Feuer’s bill faces stiff hurdles in Sacramento, where it must make it through hearings and amendments this month, and is being pilloried by angry Eastside Democratic legislators who think their areas will get screwed, as well as fed-up fiscally conservative Republicans who say Southern Californians are being taxed to the limit.
Feuer has begun lowering expectations about what the bill will accomplish. Asked about MTA’s consistent history of billion-dollar mistakes, and what might result if such a troubled agency controls another $40 billion, Feuer says, “I choose to look at the future with optimism, because we don’t have a choice.”
He is already warning that many pet projects will not be completed, even with $40 billion. He says the Expo Line and Crenshaw Line will be completed. However, the big political enchilada, the long-fantasized “subway to the sea” from downtown, known as the Purple Line, would stop far short at Westwood because “only” $4 billion would be spent on it.
In fact, none of the claims made by Feuer are entirely true. The language of Feuer’s bill, AB 2321, leaves plenty of vagueness that could tempt the MTA to divert funds into operating expenses, overhead, raises, consultants and other money pits — as has happened in nearly identical efforts in other cities.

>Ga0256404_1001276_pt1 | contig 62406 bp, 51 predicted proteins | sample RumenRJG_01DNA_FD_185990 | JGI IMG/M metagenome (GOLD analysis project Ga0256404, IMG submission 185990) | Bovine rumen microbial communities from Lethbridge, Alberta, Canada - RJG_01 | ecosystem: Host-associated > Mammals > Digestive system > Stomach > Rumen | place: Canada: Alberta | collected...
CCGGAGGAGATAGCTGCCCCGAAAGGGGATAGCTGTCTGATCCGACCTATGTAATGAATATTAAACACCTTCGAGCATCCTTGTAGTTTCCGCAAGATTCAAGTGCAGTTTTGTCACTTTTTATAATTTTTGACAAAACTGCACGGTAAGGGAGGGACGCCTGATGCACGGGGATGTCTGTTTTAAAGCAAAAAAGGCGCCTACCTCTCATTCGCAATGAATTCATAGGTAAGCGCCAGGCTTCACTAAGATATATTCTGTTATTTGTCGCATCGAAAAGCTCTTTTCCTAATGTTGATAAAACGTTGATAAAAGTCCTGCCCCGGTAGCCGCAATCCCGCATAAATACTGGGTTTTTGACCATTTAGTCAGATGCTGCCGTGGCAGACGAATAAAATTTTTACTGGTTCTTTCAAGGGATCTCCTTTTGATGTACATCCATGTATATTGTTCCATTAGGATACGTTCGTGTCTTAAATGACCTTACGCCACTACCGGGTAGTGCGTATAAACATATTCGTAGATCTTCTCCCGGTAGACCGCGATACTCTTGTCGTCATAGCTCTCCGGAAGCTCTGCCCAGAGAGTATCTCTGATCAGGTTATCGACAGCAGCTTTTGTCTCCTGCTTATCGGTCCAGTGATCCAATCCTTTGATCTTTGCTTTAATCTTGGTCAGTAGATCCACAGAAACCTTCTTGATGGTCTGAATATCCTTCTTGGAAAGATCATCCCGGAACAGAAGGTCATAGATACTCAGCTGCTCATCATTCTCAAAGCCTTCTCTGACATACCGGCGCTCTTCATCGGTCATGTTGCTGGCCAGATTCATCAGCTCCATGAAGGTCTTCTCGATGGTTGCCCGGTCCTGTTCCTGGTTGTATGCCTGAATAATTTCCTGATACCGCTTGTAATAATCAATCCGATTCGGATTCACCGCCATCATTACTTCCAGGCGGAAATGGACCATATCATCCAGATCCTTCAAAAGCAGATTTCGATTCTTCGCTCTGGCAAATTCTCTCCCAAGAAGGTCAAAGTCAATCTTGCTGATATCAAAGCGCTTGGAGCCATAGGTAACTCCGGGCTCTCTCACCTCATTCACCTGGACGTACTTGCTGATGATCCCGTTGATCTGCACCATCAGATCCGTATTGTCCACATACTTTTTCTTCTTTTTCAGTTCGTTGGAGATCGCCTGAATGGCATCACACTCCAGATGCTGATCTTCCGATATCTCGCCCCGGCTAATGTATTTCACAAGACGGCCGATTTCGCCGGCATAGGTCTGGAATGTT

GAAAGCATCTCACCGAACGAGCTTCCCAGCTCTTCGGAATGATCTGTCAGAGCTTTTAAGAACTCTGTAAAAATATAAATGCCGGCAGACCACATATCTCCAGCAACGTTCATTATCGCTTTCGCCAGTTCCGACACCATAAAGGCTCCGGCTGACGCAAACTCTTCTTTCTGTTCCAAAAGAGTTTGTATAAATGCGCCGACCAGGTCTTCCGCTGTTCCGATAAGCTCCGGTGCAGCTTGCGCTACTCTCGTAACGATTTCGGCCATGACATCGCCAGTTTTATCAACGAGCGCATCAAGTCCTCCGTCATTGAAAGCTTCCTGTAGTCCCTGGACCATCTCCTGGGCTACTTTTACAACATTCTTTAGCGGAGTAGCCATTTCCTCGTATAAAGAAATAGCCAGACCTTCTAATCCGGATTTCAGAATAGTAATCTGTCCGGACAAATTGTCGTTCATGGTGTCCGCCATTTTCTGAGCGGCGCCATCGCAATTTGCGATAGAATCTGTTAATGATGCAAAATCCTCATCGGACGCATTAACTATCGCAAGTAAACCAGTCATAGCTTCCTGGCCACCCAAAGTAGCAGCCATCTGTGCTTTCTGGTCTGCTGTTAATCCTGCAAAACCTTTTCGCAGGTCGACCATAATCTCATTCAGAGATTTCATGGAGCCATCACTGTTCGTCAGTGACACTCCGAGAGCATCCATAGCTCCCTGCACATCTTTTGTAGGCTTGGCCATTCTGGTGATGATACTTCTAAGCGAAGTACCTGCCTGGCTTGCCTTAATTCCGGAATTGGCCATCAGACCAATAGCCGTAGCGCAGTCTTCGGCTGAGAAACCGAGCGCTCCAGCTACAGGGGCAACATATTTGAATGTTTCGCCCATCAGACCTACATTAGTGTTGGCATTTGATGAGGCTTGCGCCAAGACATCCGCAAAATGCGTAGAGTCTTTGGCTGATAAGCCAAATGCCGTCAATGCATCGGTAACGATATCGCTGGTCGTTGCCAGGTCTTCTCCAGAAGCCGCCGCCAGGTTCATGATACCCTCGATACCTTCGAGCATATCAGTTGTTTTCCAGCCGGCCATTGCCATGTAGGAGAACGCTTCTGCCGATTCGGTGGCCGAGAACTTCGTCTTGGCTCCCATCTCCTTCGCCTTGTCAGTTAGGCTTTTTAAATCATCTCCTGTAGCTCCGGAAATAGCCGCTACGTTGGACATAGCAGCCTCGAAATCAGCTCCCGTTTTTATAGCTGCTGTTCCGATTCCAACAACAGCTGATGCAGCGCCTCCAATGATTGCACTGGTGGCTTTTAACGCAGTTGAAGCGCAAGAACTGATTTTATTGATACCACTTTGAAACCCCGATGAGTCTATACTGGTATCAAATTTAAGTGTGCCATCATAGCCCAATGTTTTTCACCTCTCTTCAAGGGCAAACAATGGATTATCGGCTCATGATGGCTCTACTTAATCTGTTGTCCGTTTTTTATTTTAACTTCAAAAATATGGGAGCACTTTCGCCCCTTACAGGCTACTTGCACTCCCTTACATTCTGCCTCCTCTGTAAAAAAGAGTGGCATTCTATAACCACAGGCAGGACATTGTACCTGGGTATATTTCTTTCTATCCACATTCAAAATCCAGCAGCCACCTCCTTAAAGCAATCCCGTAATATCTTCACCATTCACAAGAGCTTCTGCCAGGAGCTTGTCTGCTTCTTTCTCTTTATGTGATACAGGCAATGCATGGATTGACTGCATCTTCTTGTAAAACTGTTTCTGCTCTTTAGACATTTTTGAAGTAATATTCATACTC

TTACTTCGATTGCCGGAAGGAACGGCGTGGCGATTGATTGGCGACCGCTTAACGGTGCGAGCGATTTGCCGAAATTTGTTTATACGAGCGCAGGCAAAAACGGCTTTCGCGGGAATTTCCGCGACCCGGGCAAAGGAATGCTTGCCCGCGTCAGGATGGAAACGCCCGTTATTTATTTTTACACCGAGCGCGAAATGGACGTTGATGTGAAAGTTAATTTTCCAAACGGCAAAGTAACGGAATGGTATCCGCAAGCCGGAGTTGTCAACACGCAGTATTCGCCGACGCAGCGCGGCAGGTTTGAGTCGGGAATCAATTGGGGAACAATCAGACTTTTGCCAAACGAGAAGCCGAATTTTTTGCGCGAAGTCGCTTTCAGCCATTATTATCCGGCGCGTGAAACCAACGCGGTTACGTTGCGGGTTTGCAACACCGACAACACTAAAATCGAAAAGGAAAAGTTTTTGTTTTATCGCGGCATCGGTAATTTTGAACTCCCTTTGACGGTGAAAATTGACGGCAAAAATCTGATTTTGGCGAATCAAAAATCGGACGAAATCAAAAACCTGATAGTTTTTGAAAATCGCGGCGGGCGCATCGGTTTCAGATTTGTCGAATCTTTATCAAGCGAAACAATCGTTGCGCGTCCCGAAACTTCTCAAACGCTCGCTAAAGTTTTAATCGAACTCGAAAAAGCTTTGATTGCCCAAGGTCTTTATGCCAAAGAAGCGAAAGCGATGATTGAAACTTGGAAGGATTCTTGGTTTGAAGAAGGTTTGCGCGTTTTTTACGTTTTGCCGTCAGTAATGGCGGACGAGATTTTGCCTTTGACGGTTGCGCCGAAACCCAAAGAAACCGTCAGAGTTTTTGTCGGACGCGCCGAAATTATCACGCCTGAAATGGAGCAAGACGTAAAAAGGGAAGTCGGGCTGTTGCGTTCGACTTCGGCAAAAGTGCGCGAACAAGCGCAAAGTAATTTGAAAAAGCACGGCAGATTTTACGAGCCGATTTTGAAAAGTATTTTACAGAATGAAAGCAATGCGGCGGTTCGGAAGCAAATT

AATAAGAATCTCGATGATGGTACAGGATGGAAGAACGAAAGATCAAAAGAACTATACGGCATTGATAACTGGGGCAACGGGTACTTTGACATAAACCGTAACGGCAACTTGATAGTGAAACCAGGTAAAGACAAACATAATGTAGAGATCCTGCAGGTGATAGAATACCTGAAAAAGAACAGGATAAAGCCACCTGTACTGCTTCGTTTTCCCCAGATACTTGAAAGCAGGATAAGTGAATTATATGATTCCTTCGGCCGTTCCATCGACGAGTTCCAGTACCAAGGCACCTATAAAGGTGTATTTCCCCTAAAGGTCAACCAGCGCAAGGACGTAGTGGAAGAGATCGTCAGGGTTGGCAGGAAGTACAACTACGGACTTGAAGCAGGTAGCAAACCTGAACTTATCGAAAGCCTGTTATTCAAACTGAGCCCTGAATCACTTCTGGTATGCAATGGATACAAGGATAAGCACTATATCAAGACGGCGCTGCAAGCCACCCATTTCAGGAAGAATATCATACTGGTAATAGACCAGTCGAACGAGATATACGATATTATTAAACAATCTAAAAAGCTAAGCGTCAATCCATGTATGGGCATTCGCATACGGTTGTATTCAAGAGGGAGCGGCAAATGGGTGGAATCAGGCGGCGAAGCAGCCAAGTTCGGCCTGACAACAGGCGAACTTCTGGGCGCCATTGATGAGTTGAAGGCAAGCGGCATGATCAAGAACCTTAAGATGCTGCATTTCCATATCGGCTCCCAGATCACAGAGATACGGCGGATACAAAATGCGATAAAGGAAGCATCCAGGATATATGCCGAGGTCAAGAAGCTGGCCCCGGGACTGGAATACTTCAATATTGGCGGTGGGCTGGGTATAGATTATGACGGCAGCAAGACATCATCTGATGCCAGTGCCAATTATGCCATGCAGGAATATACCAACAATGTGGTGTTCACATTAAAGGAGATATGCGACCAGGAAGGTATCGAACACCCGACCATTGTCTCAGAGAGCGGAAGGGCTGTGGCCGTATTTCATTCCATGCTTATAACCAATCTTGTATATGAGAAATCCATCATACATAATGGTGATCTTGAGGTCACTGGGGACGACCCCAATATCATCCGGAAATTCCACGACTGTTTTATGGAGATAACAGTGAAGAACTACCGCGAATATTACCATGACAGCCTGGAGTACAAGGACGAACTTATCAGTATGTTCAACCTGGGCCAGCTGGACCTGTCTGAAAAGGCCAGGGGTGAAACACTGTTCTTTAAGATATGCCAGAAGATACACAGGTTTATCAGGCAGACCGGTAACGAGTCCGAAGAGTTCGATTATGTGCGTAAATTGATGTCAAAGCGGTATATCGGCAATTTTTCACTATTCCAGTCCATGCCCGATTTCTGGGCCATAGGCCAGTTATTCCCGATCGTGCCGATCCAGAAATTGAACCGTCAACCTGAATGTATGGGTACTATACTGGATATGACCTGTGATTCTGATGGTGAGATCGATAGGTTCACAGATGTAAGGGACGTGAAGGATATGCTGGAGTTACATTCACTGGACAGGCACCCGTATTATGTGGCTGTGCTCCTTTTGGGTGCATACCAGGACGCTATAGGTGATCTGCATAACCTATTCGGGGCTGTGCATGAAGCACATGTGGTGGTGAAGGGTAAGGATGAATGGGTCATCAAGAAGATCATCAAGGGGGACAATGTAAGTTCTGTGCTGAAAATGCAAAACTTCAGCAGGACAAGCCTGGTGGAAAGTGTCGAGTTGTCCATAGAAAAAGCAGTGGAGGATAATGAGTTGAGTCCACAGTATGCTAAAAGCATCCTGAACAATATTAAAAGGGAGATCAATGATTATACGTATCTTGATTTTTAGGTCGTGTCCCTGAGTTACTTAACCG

The promises being peddled by Feuer, Villaraigosa and others are eerily reminiscent of those made by politicians in Miami in 2002, when voters agreed to a stiff new tax. Six years later, the city has a disaster on its hands, with little rail line built, gross overspending and infighting.
That doesn’t surprise L.A.’s Tom Rubin, who for years was chief financial officer for the Rapid Transit District, which was subsumed by the MTA. Rubin has analyzed MTA’s own data, and according to Rubin, the local sales tax boost here would clearly favor projects with the least effective track record.
He found that the transportation agency spends 18 times more to attract a rail passenger than a bus passenger. Local politicians, driven in part by their own egos, insist on far sexier rail projects over bus projects — indeed, many pols in L.A. and nationally tout rail lines as necessary to create the feel of a “world class” city. But, Rubin says, the money should clearly go to new rapid and express bus routes.
“This is already the most expensive light-rail project in history,” he says. “At some point, even MTA has to ask, ‘What the heck are we doing?’”